IT clings precariously to
the side of a hill over-shadowing the Lairig Ghru; and the berries of it
are fire in the Autumn, and the buds of it in Spring are like little hands
closed against the light.
On a Summer night, if you listen closely, you can hear the soft feet of
the wind pattering through the leaves in a dance as old as the hills; and
through all weathers it stands strong and firm, welcoming alike the
sunshine and the rain. It is as serene as the stars, perfect as a lover's
faith, and the comfort it offers to the wanderer is akin to the comfort
found in prayer.
Of course, we know that it cannot last forever; that its beauty is of the
frail, ephemeral kind -- its life, in the eyes of Eternity, as the span of
a butterfly. We know, too, that under the dark mould of Rothiemurchus,
through which it spreads its hungry roots, lie the skeletons of forgotten
forests -- trees that once clothed the hills in beauty, now rotting, layer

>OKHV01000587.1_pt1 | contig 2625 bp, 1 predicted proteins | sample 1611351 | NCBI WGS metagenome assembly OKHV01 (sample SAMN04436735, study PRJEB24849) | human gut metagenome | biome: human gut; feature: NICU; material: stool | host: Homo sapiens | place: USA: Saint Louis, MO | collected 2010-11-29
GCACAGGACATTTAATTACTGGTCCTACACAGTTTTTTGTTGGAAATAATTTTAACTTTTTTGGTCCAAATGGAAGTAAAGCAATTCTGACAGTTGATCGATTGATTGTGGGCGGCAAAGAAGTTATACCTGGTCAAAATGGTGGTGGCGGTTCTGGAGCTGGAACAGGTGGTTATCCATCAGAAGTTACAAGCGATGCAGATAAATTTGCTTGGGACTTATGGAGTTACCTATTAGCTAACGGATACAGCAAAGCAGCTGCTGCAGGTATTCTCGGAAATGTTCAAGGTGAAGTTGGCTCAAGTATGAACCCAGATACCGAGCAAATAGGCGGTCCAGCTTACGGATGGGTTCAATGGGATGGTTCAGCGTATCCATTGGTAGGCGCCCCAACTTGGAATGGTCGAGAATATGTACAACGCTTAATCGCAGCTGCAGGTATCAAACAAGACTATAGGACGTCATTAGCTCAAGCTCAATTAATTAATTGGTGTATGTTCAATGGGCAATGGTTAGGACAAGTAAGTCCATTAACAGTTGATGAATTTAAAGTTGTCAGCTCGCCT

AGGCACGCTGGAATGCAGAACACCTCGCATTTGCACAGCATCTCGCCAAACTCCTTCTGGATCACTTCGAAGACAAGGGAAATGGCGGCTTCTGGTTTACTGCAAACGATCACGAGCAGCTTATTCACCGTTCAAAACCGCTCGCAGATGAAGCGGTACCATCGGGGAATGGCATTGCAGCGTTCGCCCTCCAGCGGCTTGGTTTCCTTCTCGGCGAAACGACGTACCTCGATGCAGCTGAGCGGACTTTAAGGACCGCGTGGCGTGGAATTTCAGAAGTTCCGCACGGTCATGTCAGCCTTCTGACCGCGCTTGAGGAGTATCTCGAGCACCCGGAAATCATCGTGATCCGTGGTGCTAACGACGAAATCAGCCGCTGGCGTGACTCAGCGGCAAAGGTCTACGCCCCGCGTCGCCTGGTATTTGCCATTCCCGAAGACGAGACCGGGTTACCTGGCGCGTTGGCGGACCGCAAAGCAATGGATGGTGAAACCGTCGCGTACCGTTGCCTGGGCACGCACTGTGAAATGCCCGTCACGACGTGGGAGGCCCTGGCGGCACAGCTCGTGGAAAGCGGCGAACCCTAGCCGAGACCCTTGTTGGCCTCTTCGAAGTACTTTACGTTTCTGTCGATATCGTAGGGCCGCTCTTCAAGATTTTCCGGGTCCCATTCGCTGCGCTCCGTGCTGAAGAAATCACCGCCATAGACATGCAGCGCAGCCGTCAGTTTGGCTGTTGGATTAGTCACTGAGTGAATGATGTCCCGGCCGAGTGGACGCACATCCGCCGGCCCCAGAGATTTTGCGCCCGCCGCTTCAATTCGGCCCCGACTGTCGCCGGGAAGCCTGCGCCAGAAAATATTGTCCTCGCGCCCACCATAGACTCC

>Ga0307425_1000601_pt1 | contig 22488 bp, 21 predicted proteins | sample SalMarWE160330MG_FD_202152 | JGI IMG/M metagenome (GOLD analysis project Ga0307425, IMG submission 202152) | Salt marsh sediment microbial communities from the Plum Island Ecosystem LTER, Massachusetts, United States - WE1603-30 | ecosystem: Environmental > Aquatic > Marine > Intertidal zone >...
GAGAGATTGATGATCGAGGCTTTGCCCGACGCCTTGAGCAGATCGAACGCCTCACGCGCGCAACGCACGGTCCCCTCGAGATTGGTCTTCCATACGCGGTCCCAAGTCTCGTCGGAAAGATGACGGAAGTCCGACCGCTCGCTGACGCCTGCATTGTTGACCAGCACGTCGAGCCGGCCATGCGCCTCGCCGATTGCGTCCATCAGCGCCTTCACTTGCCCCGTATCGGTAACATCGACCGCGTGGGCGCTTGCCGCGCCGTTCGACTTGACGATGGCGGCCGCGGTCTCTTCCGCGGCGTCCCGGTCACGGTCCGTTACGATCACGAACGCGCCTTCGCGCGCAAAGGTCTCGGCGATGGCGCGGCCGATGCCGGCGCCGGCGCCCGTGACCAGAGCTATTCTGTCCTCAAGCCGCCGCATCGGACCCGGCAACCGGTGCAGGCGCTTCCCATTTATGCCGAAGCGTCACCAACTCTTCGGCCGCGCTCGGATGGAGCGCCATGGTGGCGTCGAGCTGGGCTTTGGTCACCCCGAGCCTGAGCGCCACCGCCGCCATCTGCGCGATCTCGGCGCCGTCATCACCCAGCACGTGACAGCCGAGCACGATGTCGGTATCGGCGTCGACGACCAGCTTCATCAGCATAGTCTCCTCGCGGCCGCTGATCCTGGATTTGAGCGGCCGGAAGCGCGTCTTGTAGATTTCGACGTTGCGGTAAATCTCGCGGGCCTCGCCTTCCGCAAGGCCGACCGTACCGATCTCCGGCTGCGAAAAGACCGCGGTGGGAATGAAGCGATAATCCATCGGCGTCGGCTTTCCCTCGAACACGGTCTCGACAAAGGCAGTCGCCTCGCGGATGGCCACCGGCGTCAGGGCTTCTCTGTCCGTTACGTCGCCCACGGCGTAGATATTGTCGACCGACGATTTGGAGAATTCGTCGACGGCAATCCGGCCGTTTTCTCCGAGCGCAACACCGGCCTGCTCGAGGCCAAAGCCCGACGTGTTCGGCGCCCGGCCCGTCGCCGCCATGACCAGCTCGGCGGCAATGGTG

upon layer, in the wet earth, their glory of line and leaf returned to the
soil from whence they came.
And yet. . . . Out of death forever cometh life; and from the dust of
their bleached boughs, secretly blended with the crumbled bones of the
Pict and the ancient Gael, will spring forth the slim saplings of the
That is why, when I look upon the rowan tree and reflect that it will one
day be no more, I feel rather happy than sad. For while it lives, it is
lovely; and in death it will nourish the loveliness to come.
And I can never give way completely to cynicism or despair while I hold in
my heart, as symbolic of the renewal of all beauty, the memory of this
exquisite tree putting on new leaves to greet the Spring.
The Lairig Ghru, pass connecting Strathspey to
Deeside, Gairngorm Hills